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March 2024
Volume 45, Issue 3

Diagnostic Complexities of Oral Squamous Cell Carcinoma

Kevin Chung, DDS, MSD; David Dean, DDS, MSD; and Jasmine Olson, DDS, MSD


Prompt diagnosis of oral cancers is critical to increase survival rates. Treatment for oral squamous cell carcinoma (OSCC) and oropharyngeal squamous cell carcinoma (OPSCC) is mainly driven by cancer stage and may include surgery alone or surgery with adjuvant or neoadjuvant radiation, chemotherapy, and/or targeted therapy. This article describes a case of a patient who was referred by his general dentist to an oral medicine clinic for assessment of an exophytic lesion on the left lateral tongue. The case report discusses the differential diagnosis and treatment, examining critical elements in lesion assessment in the patient, who had a significant oral lesion history and who was ultimately diagnosed with OSCC. Highlighting various complexities that may arise in the diagnosis of OSCC, the article underscores the importance of surveillance, informed biopsy technique, and accurate interpretation of pathology reports to appropriately manage patients with potential oral malignancy.

Squamous cell carcinoma, which originates from oral epithelial tissue, accounts for about 90% of oral cancer globally.1 Oral squamous cell carcinoma (OSCC) and oropharyngeal squamous cell carcinoma (OPSCC), though both squamous cell carcinoma, are now accepted as distinct clinical entities with unique pathophysiology and clinical characteristics.2 For example, environmental carcinogens in tobacco smoking and betel nut chewing are strongly associated with OSCC, while human papilloma virus (HPV) accounts for approximately 71% and 52% of OPSCCs in the United States and United Kingdom, respectively. HPV-16, in particular, is implicated in 85% to 96% of HPV-associated OPSCC.3 Recent data from the Surveillance, Epidemiology, and End Results (SEER) program reports 68.5% 5-year survival rate in OSCC/OPSCC, with the staging of cancer exerting a strong influence on length of survival.4

Treatment for OSCC and OPSCC is primarily driven by cancer stage and may include surgery alone or in combination with adjuvant or neoadjuvant radiation, chemotherapy, and/or targeted therapy with the monoclonal antibody cetuximab.5 Oral cancers diagnosed at later stages are associated with increased morbidity and mortality, stressing the importance of prompt diagnosis. This article highlights critical elements in lesion assessment in a patient with a complex oral lesion history who was ultimately diagnosed with OSCC through the University of Washington School of Dentistry Oral Medicine Clinical Services (UWOMCS).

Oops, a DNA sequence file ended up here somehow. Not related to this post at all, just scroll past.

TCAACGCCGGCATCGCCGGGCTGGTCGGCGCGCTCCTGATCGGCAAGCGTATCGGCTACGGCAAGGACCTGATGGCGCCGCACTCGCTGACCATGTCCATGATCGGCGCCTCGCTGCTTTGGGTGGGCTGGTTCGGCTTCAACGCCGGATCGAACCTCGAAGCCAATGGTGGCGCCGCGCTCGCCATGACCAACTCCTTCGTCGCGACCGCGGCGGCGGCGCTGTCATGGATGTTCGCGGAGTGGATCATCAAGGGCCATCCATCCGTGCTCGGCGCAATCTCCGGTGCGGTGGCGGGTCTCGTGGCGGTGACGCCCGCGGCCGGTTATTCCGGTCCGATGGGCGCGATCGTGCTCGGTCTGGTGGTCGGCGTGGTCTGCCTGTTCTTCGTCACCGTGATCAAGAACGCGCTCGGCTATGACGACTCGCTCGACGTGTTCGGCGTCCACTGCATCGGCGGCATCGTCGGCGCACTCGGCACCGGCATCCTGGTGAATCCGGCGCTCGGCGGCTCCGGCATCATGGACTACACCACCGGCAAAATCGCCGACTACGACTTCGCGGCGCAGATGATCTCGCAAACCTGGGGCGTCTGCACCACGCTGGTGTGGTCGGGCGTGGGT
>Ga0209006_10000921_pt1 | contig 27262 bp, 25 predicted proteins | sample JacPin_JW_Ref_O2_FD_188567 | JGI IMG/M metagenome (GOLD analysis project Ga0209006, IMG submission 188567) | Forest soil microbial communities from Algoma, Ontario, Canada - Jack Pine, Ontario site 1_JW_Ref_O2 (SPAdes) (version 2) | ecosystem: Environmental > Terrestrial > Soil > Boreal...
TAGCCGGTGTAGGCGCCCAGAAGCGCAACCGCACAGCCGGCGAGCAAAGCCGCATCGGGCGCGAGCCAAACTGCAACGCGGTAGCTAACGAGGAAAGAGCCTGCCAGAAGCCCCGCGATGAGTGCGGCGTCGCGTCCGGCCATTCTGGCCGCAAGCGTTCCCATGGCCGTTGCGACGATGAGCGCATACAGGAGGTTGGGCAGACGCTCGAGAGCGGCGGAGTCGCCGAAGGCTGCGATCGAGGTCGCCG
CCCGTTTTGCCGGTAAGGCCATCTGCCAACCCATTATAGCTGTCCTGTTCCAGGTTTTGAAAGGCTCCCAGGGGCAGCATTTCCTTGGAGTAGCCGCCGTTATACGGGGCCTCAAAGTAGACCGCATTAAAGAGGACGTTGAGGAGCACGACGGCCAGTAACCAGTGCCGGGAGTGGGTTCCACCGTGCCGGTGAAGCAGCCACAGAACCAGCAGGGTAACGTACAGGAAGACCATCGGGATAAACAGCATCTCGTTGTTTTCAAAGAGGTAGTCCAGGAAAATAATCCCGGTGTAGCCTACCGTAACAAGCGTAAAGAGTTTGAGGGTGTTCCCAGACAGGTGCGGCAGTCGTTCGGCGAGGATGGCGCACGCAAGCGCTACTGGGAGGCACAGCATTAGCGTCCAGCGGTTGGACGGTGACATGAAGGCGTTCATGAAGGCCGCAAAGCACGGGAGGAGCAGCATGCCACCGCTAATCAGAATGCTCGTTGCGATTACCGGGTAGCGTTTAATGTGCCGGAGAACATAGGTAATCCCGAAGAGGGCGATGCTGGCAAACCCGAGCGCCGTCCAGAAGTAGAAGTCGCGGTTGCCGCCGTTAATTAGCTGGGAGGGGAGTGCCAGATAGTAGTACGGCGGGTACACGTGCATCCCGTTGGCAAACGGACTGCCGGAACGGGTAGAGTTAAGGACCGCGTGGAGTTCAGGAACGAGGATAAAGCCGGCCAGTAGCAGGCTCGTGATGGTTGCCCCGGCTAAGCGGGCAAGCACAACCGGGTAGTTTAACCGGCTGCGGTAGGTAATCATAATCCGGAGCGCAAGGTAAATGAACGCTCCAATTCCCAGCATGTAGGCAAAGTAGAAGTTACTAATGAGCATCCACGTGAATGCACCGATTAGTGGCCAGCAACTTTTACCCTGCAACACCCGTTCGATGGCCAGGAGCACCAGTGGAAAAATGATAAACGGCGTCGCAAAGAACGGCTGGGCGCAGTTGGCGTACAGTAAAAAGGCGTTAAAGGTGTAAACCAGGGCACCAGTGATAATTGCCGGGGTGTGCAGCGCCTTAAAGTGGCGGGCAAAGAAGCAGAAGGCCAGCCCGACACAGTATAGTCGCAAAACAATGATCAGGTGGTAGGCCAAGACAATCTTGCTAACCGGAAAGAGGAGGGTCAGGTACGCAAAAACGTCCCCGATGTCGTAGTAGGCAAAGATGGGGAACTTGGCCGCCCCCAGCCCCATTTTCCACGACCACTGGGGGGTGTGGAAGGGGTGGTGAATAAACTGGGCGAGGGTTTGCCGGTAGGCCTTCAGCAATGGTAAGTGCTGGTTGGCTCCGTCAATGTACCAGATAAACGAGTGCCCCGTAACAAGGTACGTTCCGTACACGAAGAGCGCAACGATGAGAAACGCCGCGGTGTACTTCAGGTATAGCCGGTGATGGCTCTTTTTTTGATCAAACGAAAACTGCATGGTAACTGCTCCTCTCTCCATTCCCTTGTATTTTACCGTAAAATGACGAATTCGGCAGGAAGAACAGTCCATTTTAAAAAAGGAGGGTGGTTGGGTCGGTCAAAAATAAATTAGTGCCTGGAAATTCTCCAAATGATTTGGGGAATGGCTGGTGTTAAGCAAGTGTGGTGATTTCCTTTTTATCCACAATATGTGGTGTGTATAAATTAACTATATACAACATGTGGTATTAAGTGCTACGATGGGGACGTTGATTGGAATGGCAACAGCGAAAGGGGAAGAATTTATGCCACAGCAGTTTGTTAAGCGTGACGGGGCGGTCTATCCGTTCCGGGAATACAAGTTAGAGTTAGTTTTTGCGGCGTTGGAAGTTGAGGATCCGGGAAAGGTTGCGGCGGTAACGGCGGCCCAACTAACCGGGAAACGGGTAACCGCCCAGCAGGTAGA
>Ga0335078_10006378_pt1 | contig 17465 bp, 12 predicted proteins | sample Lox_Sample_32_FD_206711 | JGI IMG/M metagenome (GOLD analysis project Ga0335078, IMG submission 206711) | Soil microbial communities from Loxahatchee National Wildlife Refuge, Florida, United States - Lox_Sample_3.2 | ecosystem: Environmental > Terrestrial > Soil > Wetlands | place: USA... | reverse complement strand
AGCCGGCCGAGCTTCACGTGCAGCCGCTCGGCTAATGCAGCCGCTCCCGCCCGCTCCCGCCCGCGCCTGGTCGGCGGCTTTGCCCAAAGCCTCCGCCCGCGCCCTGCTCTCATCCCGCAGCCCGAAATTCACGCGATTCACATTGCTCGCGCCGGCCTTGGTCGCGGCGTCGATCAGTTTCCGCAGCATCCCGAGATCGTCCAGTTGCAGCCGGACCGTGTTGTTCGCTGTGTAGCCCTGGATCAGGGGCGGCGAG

Clinical Presentation

A 66-year-old Asian man was referred to UWOMCS by his general dentist for assessment of an exophytic lesion on the left lateral tongue of 5-year duration. The patient described tenderness to touch on the left side of the tongue, sensitivity to hot and spicy foods, and 5 out of 10 level pain with eating. His history was significant for four previous biopsies (discussed below) prior to presentation at UWOMCS, with lesion recurrence after each procedure. Teeth adjacent to the site had been smoothed and a nightguard fabricated to rule out trauma as a contributing factor. Risk factors for oral cancer were limited to a 3.5 pack-year smoking history, discontinued 14 years prior to his initial appointment at UWOMCS. The patient's medical history was significant for atrial fibrillation and arthritis managed with atenolol and aspirin, respectively.

The first incisional biopsy completed in 2018 identified hyper-parakeratosis with eosinophilic plasma pooling suggestive of frictional etiology, such as chronic tongue chewing/biting. A second incisional biopsy completed 2 years later (2020) was also consistent with tongue chewing. There was no evidence of epithelial dysplasia or carcinoma in the second sample, although it was noted that there was minimal intact epithelium in the sample. The third biopsy, completed in 2021, included three tissue fragments measuring 1 cm x 0.3 cm x 0.2 cm in aggregate, and identified severe epithelial dysplasia but no definitive invasion into the underlying connective tissue. The pathologist recommended surgical excision of the remaining lesion to rule out invasion beyond the basement membrane. A fourth incisional biopsy, submitted in 2022, included two tissue fragments measuring 0.7 cm x 0.4 cm x 0.2 cm in aggregate and found hyperkeratosis and acanthosis with no evidence of epithelial dysplasia.

On initial presentation in UWOMCS, examination identified a firm, raised, circular mass with irregular surface texture measuring 9 mm x 10 mm x 2 mm. The lesion was a mixed red and white color intermixed with areas of yellow (Figure 1). Two partially connected areas of leukoplakia were located just anterior to the primary lesion. VELscope® (LED Dental, Inc., examination revealed loss of fluorescence along the middle and mesial portions of the primary lesion. Toluidine blue staining demonstrated uptake along the superior border and scattered within the body of the lesion (Figure 2). Immediate biopsy was completed within the anterior portion of the primary lesion, which featured the mixed red and white coloration and site of greatest dye uptake.